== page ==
Thursday, March 10, 2011

On solitude and silence (Thomas a Kempis)

More good words from The Imitation of Christ . . .

Seek a convenient time to search your own conscience, meditating on the benefits of God. Restrain curiosity; read only those things that will move you to contrition rather than give you distraction.

If you will withdraw from unnecessary talk and useless running about and listening to the latest gossip, you will find the time to occupy yourself in devout meditation. The greatest Saints avoided the company of worldly people as much as possible, for they preferred to be alone with God.

Unless you like solitude, it is not safe for you to appear in public.

No one can be in the lead who is unwilling to remain in the background, and no one can govern with safety who does not know how to obey. No one is truly happy who is aware of an unclean conscience.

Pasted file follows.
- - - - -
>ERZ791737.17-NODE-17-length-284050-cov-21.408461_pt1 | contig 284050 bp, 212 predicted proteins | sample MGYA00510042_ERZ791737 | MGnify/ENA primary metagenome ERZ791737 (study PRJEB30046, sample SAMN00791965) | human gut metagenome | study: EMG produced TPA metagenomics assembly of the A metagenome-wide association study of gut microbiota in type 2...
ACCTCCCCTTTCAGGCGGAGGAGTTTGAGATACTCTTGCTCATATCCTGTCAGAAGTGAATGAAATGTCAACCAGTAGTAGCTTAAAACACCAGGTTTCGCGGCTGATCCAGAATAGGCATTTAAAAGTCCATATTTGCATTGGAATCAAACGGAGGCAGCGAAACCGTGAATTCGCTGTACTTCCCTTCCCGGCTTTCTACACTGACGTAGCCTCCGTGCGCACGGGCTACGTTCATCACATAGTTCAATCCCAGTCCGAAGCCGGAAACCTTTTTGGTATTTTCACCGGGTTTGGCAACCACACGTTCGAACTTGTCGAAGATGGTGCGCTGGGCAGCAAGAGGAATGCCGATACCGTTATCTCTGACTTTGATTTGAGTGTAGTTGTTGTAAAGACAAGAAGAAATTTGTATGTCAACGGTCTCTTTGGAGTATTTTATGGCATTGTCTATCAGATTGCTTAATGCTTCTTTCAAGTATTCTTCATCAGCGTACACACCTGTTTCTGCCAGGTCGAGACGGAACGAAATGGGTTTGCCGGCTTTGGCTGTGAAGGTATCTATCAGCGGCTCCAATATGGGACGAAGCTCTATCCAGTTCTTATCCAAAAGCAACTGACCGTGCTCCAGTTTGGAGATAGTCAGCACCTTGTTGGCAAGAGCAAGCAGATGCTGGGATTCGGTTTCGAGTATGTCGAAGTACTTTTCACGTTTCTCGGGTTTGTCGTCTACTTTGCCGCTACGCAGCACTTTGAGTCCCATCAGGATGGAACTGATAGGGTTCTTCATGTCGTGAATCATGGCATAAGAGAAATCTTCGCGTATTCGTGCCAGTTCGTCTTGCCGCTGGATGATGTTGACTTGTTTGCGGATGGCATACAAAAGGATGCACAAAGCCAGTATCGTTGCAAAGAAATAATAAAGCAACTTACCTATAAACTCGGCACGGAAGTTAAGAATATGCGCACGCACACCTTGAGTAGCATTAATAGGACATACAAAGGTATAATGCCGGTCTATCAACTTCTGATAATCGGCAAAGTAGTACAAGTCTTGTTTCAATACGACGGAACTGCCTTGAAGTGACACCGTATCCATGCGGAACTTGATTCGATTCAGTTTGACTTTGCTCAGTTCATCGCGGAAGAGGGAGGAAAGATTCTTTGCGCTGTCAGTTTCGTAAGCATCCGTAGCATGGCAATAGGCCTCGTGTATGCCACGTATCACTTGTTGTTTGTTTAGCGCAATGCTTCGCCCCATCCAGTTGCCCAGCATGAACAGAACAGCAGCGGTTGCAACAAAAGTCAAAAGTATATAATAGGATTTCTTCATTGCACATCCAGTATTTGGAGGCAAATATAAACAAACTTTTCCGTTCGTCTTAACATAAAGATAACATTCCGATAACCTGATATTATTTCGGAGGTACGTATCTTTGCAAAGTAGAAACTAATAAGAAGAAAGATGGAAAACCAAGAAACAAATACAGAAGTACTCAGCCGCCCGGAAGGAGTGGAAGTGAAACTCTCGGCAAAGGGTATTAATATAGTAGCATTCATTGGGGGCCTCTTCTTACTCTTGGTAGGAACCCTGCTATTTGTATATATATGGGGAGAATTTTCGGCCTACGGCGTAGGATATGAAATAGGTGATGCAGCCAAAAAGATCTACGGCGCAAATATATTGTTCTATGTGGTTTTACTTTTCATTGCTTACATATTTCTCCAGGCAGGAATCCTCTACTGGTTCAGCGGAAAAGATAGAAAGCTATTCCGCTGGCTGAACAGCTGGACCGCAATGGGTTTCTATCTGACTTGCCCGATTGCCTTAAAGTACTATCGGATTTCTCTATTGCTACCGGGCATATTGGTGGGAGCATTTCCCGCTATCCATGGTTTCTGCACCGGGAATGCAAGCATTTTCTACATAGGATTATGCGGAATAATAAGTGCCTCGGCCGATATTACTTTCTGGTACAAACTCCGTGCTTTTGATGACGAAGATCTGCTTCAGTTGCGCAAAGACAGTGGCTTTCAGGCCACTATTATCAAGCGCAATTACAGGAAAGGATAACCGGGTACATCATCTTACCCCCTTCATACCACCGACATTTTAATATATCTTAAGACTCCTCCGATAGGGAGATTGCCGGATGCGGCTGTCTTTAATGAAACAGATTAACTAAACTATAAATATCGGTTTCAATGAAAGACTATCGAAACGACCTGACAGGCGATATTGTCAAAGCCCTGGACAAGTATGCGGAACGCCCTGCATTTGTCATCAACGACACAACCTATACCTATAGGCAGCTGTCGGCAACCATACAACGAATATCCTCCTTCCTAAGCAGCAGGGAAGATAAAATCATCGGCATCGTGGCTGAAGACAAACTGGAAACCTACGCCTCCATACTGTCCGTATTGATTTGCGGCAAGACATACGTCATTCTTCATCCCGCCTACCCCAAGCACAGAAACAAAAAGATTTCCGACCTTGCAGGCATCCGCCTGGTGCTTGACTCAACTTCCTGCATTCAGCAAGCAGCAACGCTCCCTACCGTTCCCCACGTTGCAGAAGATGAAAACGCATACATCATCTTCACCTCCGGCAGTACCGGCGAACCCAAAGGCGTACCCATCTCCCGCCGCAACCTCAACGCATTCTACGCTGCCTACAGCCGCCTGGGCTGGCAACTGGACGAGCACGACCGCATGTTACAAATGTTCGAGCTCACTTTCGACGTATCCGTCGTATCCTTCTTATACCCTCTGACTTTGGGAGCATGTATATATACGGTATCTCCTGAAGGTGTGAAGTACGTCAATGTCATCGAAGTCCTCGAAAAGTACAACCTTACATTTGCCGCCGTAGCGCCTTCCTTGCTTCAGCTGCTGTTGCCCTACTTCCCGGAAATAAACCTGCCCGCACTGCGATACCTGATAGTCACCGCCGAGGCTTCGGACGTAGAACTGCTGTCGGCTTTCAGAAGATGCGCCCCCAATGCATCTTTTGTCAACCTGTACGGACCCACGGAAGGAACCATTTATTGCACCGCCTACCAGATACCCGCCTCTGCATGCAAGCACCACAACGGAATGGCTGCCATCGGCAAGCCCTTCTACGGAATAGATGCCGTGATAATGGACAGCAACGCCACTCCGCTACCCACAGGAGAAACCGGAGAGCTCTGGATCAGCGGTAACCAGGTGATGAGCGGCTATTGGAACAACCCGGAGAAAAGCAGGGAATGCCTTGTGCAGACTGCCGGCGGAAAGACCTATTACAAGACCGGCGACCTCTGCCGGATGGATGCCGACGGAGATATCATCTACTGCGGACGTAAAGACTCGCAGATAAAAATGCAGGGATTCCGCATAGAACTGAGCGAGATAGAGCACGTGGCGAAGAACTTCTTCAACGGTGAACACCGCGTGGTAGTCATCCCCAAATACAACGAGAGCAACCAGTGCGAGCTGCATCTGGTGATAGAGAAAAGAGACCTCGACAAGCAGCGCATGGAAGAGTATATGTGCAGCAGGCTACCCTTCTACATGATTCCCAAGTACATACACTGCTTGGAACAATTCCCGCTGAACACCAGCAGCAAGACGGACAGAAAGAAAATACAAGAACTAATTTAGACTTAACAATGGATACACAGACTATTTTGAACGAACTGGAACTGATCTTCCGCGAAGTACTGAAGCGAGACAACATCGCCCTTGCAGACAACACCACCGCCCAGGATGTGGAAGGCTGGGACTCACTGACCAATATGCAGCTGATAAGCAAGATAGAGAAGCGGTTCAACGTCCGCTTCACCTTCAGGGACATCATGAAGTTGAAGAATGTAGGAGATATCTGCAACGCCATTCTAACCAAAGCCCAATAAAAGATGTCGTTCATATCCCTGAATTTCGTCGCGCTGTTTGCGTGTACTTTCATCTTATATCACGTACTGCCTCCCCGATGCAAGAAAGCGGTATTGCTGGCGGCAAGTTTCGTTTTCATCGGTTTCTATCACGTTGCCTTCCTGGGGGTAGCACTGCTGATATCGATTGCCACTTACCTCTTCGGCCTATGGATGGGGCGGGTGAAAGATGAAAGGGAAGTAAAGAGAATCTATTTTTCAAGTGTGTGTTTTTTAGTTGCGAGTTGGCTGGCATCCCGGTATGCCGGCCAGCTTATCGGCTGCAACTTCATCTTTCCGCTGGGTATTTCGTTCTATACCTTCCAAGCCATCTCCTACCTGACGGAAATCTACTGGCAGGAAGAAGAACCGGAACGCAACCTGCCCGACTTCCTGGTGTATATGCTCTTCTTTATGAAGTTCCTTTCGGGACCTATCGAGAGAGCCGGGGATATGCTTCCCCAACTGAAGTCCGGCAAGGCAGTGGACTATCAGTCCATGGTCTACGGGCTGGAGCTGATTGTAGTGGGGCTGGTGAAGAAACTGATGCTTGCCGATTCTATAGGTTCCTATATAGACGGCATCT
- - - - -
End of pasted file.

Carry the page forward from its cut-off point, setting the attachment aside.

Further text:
It's possible to take this advice to extreme (Jesus sought solitude away from the crowds, but he also hung out with worldly people), however, I doubt if many of us are in danger of loving solitude and silence too much. Admittedly it's hard to find space for quiet contemplation in our noisy society, but how often do we take advantage of the opportunities we do have to experience the benefits of spending time in silent isolation before God?

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